“Well, that probably wasn’t lychee fruit.  We think Ray is brokering guns right here in the city, but there’s one group he’s close to that we’re really worried about.  We think they’re moving weapons out of the country, someplace in South America.  But we haven’t proved it yet.  I can’t tell you any more than that.  It’s possible you may get called as a witness, but I doubt it.  From what you’re telling me, you really haven’t seen anything that it hasn’t been possible to explain away.  Ray is a very smart man.  But if you do see something that obviously isn’t good, will you tell me?  If you see something like that, you won’t have any doubts, not in this case.”

“I will definitely tell someone, I promise you that,” I replied curtly.  “Either you or the police.  But if I don’t see anything that’s obviously not good, I’m not going to let my imagination run away with me, either.  Understand?” 

“I do,” she answered emphatically.  “That’s as it should be.  You just go on with your life, and don’t worry about anything, unless you see something.  I’ll get you the business card for the detective I’m working with and you can call him directly.”

Suddenly I felt very tired.  And as much as I felt tired, I was scared, for me and for Bruno.  I did not believe for a minute that there was anything wrong with Bruno.  He was just a kid like me.  What could he possibly be into?  He still lived with his mother, for Pete’s sake, although the way he thought about it, his mother lived with him.  I just prayed that Ray wouldn’t get him sucked into anything that would ruin his life.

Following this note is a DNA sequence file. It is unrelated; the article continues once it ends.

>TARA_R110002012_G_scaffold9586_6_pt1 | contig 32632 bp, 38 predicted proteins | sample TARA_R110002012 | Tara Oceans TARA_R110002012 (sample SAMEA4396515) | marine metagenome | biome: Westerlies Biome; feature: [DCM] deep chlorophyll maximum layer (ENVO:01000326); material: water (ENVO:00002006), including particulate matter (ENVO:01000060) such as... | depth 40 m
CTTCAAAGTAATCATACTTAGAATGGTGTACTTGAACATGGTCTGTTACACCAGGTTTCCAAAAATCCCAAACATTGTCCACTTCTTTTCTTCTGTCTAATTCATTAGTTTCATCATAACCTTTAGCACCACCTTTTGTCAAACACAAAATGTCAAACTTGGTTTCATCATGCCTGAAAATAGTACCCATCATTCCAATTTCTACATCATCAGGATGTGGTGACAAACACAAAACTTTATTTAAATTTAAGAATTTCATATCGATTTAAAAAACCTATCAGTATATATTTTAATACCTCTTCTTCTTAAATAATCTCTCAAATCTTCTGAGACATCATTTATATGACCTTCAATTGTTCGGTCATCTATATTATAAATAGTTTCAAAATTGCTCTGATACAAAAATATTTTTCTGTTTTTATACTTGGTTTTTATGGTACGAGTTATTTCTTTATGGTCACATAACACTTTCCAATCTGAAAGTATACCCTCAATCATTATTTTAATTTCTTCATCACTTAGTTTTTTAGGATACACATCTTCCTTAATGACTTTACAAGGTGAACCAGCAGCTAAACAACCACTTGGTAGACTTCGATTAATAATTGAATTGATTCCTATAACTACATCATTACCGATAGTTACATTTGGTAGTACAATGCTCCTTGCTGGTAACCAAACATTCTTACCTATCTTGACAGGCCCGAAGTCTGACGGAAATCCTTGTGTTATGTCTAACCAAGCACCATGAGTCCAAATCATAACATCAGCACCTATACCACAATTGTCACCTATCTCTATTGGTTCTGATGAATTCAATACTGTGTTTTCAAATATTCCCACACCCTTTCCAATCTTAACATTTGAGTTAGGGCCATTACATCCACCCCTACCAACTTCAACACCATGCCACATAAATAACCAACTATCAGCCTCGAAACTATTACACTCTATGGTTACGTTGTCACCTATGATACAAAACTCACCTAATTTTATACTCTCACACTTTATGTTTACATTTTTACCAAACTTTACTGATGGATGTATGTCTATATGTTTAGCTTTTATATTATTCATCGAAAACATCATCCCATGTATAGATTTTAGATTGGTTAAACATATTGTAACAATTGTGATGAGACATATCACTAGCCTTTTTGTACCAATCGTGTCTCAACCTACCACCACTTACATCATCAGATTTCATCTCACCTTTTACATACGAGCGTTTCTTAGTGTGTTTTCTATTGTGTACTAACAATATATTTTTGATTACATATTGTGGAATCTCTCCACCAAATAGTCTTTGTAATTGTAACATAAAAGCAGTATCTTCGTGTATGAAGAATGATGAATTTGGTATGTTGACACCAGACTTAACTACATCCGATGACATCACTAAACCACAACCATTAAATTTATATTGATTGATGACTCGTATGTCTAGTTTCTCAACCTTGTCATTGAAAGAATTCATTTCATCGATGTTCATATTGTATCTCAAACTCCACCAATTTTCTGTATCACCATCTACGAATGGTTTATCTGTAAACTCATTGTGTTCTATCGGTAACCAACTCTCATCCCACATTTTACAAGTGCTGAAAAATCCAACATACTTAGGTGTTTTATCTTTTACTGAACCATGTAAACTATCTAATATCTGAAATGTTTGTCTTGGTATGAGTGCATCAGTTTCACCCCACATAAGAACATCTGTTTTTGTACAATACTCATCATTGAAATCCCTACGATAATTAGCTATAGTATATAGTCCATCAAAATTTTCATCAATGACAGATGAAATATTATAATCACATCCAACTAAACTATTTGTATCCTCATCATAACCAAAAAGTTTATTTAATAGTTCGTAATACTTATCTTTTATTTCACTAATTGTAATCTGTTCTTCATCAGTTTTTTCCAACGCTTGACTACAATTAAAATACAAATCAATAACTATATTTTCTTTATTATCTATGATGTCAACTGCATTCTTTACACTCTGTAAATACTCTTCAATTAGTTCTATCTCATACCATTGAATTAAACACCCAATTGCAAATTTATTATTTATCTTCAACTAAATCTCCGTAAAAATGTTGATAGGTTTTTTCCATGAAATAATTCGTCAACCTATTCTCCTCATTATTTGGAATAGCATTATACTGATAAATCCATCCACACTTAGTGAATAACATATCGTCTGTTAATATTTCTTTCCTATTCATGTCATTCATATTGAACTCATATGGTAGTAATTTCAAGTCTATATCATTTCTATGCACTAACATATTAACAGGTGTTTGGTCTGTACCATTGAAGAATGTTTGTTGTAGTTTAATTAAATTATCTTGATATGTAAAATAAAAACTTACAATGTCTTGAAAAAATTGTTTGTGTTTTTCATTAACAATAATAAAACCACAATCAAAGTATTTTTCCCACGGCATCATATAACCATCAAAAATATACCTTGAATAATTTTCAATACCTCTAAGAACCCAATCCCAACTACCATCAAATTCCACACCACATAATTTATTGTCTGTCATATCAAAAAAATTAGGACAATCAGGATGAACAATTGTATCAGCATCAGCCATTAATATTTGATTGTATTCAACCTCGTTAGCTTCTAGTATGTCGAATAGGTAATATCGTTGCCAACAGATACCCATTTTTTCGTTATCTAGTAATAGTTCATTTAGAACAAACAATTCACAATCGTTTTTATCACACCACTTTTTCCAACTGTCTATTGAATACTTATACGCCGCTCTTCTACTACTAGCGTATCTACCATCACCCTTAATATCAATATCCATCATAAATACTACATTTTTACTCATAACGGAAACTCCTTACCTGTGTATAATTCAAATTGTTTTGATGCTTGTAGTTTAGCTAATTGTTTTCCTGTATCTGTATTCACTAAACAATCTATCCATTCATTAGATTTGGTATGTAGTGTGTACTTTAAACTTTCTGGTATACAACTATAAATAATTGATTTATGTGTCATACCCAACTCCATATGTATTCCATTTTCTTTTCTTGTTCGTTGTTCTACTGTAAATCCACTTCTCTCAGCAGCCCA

So here it was, only 8:30 in the morning, and my whole world had already been turned inside out.  And there wasn’t a soul in the world I could tell, not even my sweetheart, whose life might be in my hands.  Who knew? 

I sighed, and said, “I’ll take care of the shopping list tonight.  But I need to ask you one thing before I go.  Are you having an affair with Ray because you want to, or because you’re trying to get a story?”

Val looked down at her hands.  “Probably a little of both,” she said quietly.  Suddenly I wondered what voices she heard in her head when she was alone at night. 

After I got home, I lay down on the velveteen dumpster-dive sectional and slept like a rock till 10:00. 

Thankfully, I didn’t have to work at all that day, and since it was Sunday, I didn’t have class.  As it turned out, I needed the whole day to decompress, so I begged off seeing Bruno that afternoon and just walked down Hyde Street, all the way to the pier, and then sat in the Buena Vista nursing an Irish coffee until the demons had moved out, and a whiskey-hazed faith in human nature had taken its place.